I also helped the wives of soldiers in the Polish Army, some of whom had been killed and some of whom had gone into exile, when they came to me in anguish and distress. In 1939, I fulfilled a second vocation to which I had felt called all my life - to be a soldier. I became chaplain for the underground Polish army. While my Franciscan superiors had never officially prohibited this, I did not inform them about it. It would be safer for them to say that they did not know anything about it, if I got caught. While I never wielded a weapon, I was now a soldier in a war waged with all caution and ingenuity.

I was not arrested until 1944. One thing I have learned is that God sometimes intervenes at the very last moment. Polish underground army members were often shot, but just before execution, I was sent to Flossenburg concentration camp. I was very grateful to the Good Lord that he sent me there, since there I would still have some chance to survive; but if you are dead, you are dead.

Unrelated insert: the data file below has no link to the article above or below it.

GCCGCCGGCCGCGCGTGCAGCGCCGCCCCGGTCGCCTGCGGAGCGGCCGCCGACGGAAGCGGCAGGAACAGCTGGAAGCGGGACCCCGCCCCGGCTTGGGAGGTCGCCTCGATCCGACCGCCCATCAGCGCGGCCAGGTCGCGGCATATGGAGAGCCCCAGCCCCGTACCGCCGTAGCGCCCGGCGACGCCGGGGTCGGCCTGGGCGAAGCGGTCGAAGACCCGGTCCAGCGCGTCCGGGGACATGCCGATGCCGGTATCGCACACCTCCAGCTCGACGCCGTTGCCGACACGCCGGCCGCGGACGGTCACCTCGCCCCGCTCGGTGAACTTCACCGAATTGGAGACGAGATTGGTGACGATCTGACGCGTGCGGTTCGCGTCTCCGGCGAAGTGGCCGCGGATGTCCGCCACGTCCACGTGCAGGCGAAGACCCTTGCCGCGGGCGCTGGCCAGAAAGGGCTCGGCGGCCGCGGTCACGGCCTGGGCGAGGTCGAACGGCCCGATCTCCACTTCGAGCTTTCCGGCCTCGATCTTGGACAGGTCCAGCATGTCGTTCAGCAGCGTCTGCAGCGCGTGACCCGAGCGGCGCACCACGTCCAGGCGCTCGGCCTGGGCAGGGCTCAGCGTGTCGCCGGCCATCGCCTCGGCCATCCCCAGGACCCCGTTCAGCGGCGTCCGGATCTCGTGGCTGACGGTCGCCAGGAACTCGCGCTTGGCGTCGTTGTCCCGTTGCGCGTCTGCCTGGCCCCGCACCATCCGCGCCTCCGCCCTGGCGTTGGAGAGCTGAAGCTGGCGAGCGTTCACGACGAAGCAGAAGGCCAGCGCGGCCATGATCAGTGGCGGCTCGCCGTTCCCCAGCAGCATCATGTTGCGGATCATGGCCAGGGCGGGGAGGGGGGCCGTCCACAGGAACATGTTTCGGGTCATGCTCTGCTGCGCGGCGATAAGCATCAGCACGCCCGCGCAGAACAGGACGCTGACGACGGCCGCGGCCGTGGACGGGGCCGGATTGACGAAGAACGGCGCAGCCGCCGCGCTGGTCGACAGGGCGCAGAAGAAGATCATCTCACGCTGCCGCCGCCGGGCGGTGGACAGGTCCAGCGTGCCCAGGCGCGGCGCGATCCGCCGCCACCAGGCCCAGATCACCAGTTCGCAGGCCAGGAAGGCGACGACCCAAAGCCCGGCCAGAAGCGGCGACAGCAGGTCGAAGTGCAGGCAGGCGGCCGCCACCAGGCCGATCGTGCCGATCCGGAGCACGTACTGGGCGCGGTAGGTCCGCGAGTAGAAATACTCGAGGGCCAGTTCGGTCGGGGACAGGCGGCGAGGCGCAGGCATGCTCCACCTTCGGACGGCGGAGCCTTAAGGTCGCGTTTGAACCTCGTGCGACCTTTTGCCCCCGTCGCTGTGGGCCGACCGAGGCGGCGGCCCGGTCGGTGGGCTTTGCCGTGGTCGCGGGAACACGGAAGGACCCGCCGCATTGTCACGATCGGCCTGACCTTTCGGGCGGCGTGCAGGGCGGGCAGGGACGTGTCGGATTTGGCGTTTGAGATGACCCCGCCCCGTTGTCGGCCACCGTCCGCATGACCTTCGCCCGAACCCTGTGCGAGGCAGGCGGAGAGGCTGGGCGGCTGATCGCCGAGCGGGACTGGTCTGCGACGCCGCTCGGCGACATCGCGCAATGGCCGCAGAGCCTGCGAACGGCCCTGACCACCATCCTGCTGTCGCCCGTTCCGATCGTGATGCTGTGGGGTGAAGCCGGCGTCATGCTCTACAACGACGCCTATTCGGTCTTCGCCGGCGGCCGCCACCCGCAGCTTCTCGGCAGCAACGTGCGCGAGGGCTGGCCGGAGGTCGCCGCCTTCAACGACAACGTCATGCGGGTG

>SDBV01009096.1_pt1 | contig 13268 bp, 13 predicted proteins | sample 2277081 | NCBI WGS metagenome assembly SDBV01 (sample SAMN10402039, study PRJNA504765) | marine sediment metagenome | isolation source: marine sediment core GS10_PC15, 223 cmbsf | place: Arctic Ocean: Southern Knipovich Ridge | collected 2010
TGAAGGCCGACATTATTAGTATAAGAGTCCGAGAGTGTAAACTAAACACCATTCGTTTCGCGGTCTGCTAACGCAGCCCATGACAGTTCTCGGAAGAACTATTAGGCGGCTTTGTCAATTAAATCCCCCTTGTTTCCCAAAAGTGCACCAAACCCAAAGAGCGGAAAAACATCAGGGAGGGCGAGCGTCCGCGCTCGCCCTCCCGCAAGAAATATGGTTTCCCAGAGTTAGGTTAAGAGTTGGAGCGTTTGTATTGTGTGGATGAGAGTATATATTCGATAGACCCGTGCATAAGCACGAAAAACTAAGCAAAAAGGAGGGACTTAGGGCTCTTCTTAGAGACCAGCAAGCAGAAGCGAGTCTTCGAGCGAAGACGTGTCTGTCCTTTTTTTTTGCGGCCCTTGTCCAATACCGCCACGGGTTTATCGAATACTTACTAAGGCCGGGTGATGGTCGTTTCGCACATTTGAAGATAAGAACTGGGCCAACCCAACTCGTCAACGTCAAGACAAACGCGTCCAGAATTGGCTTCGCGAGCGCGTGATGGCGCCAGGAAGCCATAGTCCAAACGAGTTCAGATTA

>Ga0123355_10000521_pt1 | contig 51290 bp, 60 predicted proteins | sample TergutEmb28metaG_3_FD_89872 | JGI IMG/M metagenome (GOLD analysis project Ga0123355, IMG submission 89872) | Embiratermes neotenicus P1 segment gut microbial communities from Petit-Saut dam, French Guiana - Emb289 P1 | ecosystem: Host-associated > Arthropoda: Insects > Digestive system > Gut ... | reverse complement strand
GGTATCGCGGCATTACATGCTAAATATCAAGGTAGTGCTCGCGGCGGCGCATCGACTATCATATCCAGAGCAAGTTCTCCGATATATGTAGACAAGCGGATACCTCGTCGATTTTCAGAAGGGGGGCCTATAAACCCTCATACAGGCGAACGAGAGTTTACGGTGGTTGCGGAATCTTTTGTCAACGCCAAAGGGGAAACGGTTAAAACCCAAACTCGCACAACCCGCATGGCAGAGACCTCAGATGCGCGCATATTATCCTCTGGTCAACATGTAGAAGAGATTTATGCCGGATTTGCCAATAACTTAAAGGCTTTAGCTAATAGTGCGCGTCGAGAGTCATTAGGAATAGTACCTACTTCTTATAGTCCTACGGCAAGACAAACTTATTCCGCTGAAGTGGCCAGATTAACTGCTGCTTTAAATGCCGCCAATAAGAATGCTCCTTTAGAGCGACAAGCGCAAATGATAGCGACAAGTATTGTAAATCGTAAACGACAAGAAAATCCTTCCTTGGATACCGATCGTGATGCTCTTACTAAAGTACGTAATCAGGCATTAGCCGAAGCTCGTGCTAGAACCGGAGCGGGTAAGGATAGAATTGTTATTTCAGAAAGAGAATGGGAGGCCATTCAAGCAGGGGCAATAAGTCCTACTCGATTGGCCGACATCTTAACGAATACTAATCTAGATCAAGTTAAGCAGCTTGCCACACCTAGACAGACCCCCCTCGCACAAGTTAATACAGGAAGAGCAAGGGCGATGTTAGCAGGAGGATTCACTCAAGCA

But no one was expected to survive more than three months in that particular death camp. It combined 12 hours a day of hard labour with 1,000 calories of food a day. I remember a husky man in good physical condition when we arrived. But he became depressed and absent-minded - literally a fatal flaw where inhuman rules were enforced with cruelty. He died just a few weeks later - because he lost hope.


But very few of my colleagues, as I still call my fellow concentration camp prisoners (and I still pray for them every day, and for our captors too), committed suicide. Generally speaking, they kept their faith and hope unshaken until death. So I learned first-hand the power of divine faith and hope.